Skip to content

Cass R. Sunstein, Dobbs and the Travails of Due Process Traditionalism, in Roe v. Dobbs: The Past, Present, and Future of a Constitutional Right to Abortion (Lee C. Bollinger & Geoffrey Stone eds., 2024).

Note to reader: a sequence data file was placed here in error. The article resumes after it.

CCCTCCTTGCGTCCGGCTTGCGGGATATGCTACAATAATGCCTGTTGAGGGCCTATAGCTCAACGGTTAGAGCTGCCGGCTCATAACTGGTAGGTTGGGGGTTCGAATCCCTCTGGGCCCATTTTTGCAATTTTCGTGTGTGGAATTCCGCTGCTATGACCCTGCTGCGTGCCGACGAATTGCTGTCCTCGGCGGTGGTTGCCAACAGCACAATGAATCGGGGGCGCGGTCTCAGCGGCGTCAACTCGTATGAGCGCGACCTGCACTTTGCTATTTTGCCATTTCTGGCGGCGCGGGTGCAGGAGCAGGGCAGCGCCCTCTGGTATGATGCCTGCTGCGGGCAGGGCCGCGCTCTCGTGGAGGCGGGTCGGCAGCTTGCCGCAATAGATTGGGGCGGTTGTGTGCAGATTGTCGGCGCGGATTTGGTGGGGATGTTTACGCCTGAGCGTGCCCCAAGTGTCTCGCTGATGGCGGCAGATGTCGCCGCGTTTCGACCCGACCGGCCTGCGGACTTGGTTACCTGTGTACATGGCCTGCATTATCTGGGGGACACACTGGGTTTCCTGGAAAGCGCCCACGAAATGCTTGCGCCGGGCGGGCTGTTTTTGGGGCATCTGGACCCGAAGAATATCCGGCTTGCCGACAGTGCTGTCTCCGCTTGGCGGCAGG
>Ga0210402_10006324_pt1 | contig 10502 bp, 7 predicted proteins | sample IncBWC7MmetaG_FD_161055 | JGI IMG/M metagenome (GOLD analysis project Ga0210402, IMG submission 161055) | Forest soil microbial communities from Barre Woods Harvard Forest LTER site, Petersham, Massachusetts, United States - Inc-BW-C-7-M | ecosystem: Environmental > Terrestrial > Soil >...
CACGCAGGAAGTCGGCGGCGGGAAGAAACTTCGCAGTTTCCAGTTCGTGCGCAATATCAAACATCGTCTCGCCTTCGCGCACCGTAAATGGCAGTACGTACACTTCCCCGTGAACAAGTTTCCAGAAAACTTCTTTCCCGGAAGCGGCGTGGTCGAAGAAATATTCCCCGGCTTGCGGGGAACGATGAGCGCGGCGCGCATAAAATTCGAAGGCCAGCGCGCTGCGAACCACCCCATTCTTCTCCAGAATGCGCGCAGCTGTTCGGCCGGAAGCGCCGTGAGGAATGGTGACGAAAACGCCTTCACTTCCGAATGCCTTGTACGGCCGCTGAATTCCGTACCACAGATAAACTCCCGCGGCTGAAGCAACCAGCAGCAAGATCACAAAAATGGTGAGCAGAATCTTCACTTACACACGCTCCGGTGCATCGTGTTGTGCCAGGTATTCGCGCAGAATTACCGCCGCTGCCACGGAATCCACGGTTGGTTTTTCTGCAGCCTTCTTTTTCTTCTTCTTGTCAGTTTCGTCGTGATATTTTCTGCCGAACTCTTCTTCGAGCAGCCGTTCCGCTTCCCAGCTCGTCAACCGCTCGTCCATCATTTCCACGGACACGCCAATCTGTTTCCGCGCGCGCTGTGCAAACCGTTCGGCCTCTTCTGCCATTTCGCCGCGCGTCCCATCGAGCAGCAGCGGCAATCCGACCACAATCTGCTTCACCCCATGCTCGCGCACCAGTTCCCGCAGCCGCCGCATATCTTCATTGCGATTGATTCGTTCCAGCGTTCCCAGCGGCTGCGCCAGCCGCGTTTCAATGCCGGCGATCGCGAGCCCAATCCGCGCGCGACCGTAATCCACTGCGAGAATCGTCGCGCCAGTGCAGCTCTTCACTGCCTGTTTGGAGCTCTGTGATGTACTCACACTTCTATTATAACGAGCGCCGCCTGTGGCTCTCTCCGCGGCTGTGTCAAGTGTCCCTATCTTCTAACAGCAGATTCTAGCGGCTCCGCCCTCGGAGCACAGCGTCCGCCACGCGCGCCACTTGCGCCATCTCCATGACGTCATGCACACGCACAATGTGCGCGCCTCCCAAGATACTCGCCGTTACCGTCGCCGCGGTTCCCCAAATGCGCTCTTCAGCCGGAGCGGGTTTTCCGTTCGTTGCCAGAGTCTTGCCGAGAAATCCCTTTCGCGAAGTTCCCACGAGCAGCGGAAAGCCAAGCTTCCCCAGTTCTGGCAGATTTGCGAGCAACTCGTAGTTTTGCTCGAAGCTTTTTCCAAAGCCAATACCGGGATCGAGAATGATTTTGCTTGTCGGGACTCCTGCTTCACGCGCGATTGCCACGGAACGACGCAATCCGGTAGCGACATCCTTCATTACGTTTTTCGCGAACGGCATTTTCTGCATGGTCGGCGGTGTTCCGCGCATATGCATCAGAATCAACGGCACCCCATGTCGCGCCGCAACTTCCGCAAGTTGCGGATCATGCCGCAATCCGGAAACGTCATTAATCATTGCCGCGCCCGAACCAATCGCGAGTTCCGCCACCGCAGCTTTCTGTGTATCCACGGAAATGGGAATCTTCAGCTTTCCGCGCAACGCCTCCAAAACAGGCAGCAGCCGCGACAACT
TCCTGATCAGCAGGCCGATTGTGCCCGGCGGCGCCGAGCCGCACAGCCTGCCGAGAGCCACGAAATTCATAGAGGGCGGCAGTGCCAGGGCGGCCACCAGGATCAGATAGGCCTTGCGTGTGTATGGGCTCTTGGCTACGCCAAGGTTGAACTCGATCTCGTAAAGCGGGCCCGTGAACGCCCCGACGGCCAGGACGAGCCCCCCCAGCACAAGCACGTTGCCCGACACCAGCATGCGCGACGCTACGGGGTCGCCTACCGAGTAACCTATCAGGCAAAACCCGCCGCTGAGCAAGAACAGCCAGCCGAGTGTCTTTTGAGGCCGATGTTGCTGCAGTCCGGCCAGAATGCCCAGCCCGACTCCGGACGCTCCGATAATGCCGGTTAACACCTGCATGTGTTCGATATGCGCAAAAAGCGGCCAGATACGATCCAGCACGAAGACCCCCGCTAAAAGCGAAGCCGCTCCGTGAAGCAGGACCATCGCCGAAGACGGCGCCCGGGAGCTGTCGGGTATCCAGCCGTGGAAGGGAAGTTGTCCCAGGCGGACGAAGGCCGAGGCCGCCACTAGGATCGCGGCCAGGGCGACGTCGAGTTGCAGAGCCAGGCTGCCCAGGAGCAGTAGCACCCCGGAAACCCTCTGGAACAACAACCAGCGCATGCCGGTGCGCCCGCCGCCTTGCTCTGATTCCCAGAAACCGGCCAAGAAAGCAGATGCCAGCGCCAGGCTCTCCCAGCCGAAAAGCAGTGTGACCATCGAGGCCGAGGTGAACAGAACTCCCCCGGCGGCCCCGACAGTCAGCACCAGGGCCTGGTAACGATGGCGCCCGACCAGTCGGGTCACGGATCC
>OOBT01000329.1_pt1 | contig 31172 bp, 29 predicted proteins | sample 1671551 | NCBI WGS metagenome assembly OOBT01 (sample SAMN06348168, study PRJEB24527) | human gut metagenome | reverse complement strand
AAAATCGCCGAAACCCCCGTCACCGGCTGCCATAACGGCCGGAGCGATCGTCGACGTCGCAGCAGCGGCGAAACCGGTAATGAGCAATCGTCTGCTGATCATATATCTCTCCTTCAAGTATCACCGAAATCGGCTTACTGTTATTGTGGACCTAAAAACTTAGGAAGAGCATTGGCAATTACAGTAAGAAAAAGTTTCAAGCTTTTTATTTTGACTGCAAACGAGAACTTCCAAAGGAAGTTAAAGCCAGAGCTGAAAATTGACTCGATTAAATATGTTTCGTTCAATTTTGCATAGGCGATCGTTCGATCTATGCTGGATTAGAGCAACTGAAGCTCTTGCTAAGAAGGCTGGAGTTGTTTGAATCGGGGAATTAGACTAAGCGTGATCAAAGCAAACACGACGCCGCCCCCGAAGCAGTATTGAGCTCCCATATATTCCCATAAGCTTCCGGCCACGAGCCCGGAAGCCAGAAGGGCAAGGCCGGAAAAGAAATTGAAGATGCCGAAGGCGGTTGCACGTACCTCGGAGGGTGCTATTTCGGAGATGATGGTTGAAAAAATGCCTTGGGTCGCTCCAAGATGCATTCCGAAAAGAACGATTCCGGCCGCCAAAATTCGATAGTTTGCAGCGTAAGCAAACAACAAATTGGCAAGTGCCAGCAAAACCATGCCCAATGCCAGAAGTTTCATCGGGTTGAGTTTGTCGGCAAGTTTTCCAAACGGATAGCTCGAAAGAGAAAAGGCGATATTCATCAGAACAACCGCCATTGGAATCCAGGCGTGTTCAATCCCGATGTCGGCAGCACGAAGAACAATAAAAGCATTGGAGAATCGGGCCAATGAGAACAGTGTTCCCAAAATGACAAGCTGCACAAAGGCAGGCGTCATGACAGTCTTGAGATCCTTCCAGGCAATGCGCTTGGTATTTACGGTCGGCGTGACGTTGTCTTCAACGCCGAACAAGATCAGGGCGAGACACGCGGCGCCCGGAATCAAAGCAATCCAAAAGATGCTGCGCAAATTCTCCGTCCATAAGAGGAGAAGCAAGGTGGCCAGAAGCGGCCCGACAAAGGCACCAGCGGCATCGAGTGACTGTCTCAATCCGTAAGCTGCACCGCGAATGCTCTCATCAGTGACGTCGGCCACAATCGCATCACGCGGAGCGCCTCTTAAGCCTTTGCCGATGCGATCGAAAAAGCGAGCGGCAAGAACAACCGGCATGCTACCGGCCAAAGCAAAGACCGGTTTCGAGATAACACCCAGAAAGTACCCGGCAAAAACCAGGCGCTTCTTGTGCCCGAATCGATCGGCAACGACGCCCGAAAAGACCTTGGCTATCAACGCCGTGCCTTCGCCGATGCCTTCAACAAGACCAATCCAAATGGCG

Abstract: The Court’s opinion in Dobbs v. Jackson Women’s Health Organization embraces a form of due process traditionalism. With Burkean and Thayerian arguments at work, the Court offers an understanding of the Due Process Clause which allows substantive protection of rights only if they are vindicated by tradition and essential to “ordered liberty.” Within the opinion’s logic, the major challenge is to accept due process traditionalism without simultaneously throwing a variety of nontraditional or antitraditionalist substantive due process cases into doubt. There are uneasy relationships between the traditionalist thrust of the Court’s opinion and the Court’s nontraditional or antitraditionalist jurisprudence in other areas of constitutional law. A central reason must be that the Court believes in some forms of moral progress. The central weakness of the Dobbs opinion is its rejection of the idea that moral progress can and should play a role in the understanding of constitutional rights.